The city’s redistricting plans are now in the hands of the City Council. In the next several weeks, the council will be discussing the redistricting plans, which see the most dramatic shift in the shrinking of Ward 2, in subcommittee. There will also be two public hearings on the proposed new map before the council takes a final vote.
The redistricting process takes place every 10 years when communities get the latest U.S. census data. The districts are redrawn to keep the population in each fairly even across the board.
“The redistricting process started in April, and we are finally in the homestretch,” Reuben Kantor, the city’s Chief Innovation Officer, told the Human Rights Commission last week.
Kantor noted that the new boundaries that will be presented to the City Council were somewhat constrained by the boundaries recently set by the state legislature setting new boundaries for the state representative districts.
“For the most part, I don’t think you’ll see a lot of big changes,” said Kantor. “The biggest shift is really in Ward 2, because Ward 2 outgrew the legal boundaries it could maintain. By law, all wards have to maintain a pretty consistent size between them; all the precincts have to be within five percent of the average of each other.”
Revere had the largest population growth of any city in Massachusetts, according to the 2020 census, with all wards gaining population. However, Kantor said Ward 6 is the ward which grew the slowest, and hence is the ward which is slightly larger on the redistricting map.
Both interactive and static maps showing the proposed redistricting are available online at revere.org/redrawingrevere.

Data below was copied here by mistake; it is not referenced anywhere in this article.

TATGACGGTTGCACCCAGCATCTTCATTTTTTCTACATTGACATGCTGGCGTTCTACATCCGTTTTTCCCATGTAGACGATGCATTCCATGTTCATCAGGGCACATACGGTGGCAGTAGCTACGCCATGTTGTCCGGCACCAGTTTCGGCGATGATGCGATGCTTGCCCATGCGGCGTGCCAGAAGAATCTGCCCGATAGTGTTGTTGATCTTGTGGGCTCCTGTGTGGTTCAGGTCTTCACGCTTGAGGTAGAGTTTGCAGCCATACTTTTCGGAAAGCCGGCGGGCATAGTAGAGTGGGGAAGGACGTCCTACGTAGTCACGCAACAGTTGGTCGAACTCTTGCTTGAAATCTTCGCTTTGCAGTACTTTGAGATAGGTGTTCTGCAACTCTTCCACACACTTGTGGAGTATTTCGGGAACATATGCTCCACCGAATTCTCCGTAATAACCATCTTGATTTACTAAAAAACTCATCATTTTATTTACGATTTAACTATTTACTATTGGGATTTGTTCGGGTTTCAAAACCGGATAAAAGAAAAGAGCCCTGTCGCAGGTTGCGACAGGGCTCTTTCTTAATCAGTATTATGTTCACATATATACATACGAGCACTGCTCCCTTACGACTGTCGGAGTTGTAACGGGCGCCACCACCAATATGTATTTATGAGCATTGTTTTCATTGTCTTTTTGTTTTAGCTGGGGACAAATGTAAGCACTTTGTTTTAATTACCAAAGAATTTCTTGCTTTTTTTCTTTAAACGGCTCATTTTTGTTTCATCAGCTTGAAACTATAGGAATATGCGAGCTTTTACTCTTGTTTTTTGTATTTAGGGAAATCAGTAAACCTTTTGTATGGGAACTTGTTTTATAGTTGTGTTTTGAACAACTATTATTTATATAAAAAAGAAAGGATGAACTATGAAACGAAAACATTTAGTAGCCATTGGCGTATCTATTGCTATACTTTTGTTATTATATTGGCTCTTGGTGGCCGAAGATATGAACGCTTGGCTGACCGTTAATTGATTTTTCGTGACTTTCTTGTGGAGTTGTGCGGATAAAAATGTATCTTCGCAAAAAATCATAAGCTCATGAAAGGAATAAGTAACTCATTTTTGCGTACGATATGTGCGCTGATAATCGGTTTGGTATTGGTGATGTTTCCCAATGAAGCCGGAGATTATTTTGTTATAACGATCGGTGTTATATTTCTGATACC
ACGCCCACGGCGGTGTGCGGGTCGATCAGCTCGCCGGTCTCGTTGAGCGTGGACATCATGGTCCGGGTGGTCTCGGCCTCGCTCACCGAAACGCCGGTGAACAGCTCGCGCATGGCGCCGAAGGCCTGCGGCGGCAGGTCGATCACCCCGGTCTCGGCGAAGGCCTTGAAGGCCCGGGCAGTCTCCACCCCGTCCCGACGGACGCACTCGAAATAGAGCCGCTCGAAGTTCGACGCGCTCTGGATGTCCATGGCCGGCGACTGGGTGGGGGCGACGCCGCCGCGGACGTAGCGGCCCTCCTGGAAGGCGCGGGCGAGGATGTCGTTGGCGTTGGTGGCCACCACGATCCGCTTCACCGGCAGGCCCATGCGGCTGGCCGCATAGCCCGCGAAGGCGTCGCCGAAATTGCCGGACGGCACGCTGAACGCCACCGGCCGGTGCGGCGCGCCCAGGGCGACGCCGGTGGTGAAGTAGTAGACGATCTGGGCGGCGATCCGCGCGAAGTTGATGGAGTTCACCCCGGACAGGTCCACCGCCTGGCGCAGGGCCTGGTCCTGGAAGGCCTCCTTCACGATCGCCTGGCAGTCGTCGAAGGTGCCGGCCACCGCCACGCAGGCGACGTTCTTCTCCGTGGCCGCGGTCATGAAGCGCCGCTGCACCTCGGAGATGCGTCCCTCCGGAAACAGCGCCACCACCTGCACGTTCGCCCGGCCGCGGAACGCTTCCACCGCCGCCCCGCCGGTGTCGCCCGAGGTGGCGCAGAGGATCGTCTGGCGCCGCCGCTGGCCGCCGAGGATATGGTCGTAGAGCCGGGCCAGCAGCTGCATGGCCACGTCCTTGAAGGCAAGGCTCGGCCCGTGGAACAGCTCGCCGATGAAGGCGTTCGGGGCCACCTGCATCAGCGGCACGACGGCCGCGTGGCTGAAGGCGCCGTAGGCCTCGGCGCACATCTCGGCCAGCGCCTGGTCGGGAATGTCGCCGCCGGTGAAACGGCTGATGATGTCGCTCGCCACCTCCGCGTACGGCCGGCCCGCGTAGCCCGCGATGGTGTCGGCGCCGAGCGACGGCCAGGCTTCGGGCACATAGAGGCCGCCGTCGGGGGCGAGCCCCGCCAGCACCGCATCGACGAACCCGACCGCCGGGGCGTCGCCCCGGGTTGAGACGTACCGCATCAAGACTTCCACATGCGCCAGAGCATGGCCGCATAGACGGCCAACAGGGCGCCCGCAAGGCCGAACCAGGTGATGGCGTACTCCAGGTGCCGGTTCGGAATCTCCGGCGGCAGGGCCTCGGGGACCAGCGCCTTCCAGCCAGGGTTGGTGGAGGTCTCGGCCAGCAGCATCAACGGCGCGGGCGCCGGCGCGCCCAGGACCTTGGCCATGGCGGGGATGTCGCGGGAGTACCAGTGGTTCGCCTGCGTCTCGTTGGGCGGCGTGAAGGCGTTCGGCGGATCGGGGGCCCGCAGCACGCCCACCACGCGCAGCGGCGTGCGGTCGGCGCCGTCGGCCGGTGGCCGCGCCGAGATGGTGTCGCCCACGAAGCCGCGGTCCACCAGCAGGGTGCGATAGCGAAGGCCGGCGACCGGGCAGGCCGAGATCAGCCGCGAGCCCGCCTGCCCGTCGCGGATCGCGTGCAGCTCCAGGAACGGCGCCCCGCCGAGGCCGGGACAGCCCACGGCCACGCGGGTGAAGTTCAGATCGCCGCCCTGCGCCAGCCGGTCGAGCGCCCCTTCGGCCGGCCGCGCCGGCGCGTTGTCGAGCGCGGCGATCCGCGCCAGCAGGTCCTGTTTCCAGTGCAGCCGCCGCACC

“I think we incorporated a lot of feedback we got,” said Kantor. “We had nearly 150 people participate in our online poll and comments, which was really valuable.”
Given the demographic changes in Revere over the past decade, Kantor said, city officials believe the demographics within each ward are in line with the changes.
“Following public hearings, and, we hope, Council approval, the city would submit the approved map to the Local Election Districts Review Commission (LEDRC) for final approval,” stated Mayor Brian Arrigo in a letter to the City Council. “The new boundaries would not become valid until the regularly scheduled 2022 State Primary and General Election. The State Senate Special Election will not be impacted.”
Earlier in the process, newly elected Ward 3 City Councillor Anthony Cogliandro expressed some concern that his side of Newman Street could end up shifted to Ward 6. The odd side of Newman Street is in Ward 3 and the even side in Ward 6. Under the map being presented to the City Council, Cogliandro will remain in Ward 3.